Have an interactive session with the program: allow for runtime console input

This is the most challenging part of the system as this requires state to be maintained between the user and the executing program. There needs to be a way to simulate the two-way interaction between a user and the executing program for this to work. The program-to-user path is a bit simpler and is just the previous goal above. The user-to-program path the the difficult one because it will require forwarding input at runtime to the program. That means that there needs to be a way to directly connect to the stdin of the executing program. This is generally a pretty complex and error prone task. The approach taken by this project will be to execute the program in a pseudoterminal, which is just one approach of many.

High-level architecture

Architecture diagram shown above. The blue path shows the full non-interactive path of input to output. The yellow boxes mark additional components required for interactive state.

At the topmost level, the design is pretty simple. The user’s source code get added to a file queue which then gets picked up by a monitoring process. This monitoring process then forwards the file to the compilation and/or execution components. The code is then executed and its output is captured and written to an output directory. There is a bit of extra work done to support interactive sessions, mainly around keeping the session state active somewhere. This session state will be the user input, which the execution component will monitor and forward to the running executable.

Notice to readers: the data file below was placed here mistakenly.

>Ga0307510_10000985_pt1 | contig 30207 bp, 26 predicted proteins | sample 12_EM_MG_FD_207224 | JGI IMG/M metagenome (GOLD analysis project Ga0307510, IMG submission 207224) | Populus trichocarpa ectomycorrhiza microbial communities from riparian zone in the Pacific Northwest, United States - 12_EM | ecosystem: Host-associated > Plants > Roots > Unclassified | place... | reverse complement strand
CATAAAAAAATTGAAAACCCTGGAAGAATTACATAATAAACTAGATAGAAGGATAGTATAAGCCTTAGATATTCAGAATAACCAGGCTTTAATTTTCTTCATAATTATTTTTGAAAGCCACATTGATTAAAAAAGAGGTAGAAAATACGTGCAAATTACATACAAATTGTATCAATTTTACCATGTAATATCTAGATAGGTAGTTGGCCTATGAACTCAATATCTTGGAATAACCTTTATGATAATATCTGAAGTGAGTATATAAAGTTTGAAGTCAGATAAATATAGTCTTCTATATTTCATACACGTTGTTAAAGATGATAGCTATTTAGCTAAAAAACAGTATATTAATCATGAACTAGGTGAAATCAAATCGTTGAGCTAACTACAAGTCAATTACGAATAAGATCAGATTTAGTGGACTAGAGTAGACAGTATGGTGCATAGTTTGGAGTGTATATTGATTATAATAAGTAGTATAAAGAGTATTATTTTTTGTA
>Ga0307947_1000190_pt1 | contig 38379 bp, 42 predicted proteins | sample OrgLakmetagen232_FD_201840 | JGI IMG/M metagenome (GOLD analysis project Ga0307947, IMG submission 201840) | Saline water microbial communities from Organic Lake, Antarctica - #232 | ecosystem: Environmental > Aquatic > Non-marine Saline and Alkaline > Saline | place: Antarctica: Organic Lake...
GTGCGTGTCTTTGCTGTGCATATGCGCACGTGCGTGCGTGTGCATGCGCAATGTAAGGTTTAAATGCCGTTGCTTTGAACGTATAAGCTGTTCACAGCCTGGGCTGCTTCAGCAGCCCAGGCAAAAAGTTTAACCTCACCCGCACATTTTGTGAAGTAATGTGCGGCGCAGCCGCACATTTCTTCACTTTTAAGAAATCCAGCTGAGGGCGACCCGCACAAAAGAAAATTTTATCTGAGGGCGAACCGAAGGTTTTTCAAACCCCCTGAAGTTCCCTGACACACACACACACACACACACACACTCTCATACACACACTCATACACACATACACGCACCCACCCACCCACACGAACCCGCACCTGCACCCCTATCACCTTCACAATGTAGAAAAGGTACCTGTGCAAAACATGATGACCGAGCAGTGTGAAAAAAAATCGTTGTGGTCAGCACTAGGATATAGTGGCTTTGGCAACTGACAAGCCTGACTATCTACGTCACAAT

There are a few things here that merit more in-depth discussion though. For one, how is the input file queue and interactive session state implemented? As always, there are many different approaches here, but for the sake of simplicity, these will just be folders with files in them in the implementation. The file watcher process will monitor this folder for changes and pick up any input files that have been placed into it. Similarly, the execution component will monitor the folder for session state and forward any changes in the state file to the running executable. The input file and interactive state need to be kept track of together as the state will be required by the executable generated from the input file.

The file watcher component is the most complicated part of the system. There is a lot of work that will go in to taking the source code and making it ready for compilation. There are a lot of considerations that need to be taken. A few of the key ones are listed below:

  • What happens if the input file is for an unsupported language?
  • How will the user be notified if there is a compilation error?
  • How will the user be notified if there is a runtime error?
  • On a successful execution, how do we map the output file to the original source code?